FEATURES
By Kit Waskom Pollard, For The Baltimore Sun | September 12, 2013
Nick Cienski is climbing to the 14 highest and grandest places in the world - because of what he's seen in some of what are effectively the lowest and most squalid. In November 2014, the Upper Fells Point resident will scale Cho Oyu, the sixth-highest mountain in the world. When he tops the 29,906-foot mountain, located in Tibet in the western end of the Himalayas, he will have climbed six of 14 of the world's 8,000-meter-plus peaks in less than one year, breaking a world record.
NEWS
By Larry Perl, lperl@tribune.com | August 28, 2013
"I love my residents," declared Dawn Lamb, now in her 19th year as a geriatric nursing assistant at the Roland Park Place continuing care retirement community. For Lamb, 52, the love she gives to assisted living residents as a dedicated and caring aide - and the love she gets back - is what keeps her going professionally in a job that requires aides to assist residents with daily activities ranging from getting dressed to taking their medications. It also requires a lot of patience, as well as the inner strength to deal cheerfully with an aging population for whom death could come at any time.
NEWS
By Sara A. Toth, stoth@tribune.com, and Luke Lavoie, llavoie@tribune.com | May 13, 2013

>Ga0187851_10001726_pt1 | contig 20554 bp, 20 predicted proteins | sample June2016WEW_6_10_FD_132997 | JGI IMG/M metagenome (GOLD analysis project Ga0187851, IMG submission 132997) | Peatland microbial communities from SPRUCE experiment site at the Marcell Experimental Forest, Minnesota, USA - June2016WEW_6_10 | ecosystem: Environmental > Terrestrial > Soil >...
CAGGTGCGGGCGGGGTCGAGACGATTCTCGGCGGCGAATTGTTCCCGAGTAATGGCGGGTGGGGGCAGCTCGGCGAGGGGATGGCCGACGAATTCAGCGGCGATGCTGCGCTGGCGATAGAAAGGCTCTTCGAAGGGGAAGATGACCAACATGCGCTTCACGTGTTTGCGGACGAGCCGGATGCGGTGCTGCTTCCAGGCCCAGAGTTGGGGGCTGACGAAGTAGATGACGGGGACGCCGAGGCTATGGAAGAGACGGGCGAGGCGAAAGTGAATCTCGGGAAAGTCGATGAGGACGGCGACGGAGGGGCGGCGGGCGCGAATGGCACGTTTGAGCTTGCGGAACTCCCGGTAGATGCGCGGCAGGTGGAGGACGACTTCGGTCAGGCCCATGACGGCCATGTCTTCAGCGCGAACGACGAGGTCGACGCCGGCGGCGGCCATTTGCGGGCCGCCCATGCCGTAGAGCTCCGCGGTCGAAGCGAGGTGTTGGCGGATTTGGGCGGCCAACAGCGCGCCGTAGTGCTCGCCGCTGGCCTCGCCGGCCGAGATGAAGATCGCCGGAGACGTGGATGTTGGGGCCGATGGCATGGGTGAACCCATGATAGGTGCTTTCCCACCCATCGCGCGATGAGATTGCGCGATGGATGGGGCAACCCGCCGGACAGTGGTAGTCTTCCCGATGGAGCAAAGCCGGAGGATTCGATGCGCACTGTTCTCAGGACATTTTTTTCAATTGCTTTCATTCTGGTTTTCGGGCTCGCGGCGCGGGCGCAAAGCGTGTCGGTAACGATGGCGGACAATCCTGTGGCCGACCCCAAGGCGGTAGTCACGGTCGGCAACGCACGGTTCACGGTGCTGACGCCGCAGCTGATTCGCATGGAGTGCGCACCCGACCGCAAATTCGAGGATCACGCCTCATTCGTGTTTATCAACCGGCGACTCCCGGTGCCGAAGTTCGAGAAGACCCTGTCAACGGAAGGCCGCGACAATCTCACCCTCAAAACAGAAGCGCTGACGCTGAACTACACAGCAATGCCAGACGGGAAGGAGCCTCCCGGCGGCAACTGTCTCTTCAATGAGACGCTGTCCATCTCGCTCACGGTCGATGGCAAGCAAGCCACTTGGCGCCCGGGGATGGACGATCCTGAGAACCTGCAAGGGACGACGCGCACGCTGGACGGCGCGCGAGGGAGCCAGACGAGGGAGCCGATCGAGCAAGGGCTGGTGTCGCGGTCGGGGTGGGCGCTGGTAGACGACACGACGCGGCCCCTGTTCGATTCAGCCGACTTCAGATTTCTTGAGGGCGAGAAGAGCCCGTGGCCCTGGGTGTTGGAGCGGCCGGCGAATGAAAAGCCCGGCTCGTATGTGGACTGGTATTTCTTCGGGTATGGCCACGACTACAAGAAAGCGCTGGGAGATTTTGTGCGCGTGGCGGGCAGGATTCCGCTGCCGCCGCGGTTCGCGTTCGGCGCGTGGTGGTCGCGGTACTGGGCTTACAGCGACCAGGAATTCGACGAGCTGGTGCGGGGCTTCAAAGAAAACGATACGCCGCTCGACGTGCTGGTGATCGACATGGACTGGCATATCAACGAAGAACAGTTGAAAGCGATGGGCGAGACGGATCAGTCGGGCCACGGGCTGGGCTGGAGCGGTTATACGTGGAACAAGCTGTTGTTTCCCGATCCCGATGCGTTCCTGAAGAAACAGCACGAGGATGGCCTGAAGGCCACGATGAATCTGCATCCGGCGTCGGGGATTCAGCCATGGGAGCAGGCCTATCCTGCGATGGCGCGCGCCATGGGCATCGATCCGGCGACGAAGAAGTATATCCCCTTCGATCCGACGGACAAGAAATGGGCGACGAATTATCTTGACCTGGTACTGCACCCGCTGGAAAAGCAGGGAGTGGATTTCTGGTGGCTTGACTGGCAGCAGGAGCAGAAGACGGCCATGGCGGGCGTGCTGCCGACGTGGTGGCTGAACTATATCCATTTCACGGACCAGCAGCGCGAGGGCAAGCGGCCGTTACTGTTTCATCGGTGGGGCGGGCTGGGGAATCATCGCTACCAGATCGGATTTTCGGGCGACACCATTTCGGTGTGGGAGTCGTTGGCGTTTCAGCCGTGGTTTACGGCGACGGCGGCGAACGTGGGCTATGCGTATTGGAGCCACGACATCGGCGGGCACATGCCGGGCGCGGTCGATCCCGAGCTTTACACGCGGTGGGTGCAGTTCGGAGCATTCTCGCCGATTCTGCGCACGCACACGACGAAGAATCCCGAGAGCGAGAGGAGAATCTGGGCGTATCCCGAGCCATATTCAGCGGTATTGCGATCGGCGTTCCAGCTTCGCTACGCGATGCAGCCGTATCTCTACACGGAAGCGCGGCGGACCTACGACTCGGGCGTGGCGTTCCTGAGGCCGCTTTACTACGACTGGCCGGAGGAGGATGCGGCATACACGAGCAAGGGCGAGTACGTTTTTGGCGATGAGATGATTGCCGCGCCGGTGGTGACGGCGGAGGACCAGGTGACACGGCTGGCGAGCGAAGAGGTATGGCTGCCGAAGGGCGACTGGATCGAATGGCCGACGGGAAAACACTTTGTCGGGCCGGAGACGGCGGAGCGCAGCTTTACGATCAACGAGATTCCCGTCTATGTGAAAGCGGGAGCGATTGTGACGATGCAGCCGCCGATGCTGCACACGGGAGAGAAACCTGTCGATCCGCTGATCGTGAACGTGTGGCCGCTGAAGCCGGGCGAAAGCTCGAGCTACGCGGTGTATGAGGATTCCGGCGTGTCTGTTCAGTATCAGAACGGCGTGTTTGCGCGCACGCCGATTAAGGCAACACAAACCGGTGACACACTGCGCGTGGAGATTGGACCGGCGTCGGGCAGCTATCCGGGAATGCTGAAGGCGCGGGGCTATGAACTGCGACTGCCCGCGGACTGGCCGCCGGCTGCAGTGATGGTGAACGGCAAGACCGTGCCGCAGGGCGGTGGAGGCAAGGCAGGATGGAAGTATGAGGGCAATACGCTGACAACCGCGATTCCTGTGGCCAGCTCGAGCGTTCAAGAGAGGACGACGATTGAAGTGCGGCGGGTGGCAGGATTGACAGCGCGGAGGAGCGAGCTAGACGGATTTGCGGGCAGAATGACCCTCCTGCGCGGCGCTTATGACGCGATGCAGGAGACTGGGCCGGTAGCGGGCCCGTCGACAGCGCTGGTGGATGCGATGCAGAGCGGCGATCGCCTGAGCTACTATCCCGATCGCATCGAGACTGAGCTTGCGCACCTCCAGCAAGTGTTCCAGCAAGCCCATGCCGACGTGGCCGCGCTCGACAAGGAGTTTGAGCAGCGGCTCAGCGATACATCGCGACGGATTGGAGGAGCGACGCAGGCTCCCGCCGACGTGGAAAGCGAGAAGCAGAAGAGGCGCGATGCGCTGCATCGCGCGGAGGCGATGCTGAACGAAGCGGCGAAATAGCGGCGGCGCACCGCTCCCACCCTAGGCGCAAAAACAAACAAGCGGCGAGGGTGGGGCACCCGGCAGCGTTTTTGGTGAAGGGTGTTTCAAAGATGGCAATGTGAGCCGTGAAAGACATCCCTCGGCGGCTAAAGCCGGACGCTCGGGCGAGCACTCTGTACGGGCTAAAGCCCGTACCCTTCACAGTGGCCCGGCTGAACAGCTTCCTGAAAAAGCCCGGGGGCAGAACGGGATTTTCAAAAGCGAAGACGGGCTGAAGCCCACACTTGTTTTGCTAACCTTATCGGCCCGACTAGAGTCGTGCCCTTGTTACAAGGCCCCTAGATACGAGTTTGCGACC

As details surrounding the murder conspiracy of prominent Howard County blogger Dennis Lane came to light Friday, some members of the robust and wide-reaching local blogosphere Lane helped cultivate took to their keyboards to honor their forefather; who wrote under the ephitet "Wordbones. " Lane, 58, was found stabbed to death inside his Ellicott City home early Friday morning. Charged in connection with the crime are Lane's 14-year-old daugher Morgan Lane Arnold and her boyfriend Jason Anthony Bulmer, 19, who Howard County Police said plotted for two months to commit the gruesome murder.
NEWS
By Tim Smith, The Baltimore Sun | September 6, 2012
Close on the heels of the eclectic and engaging exhibit of Sondheim Artscape Prize winners at the Baltimore Museum of Art comes the eclectic and engaging exhibit of the Baker Artist Award winners. The annual Baker competition, administered by the Greater Baltimore Cultural Alliance under the direction of the William G. Baker Jr. Memorial Fund, has an unusual starting point: Artists from the Baltimore area working in any genre are invited to upload their work onto a website for anyone to see. A private jury looks at this online community of artists — more than 700 uploaded entries for this year's competition — and chooses three recipients of the $25,000 Mary Sawyers Baker Prize and awards up to nine $1,000 "b-grants.
FEATURES
By Erik Maza, The Baltimore Sun | January 14, 2012
Natasha Brown-Wainwright, 41, still calls it The Twitter. She doesn't upload photos to Facebook without her 16-year-old daughter's help. Her grasp of the Web is fuzzy. But last summer, she decided to get a clue and join the latest, buzziest social media bandwagon around, Kickstarter, a site that connects entrepreneurs with small-scale donors. Her brittle business, barely making a profit after four years, needed a lift, even if it came from a source she still found baffling. "I think people in their 40s are beginning to realize their future is on the Internet, on Twitter, on Kickstarter," she says.
ENTERTAINMENT
June 2, 2011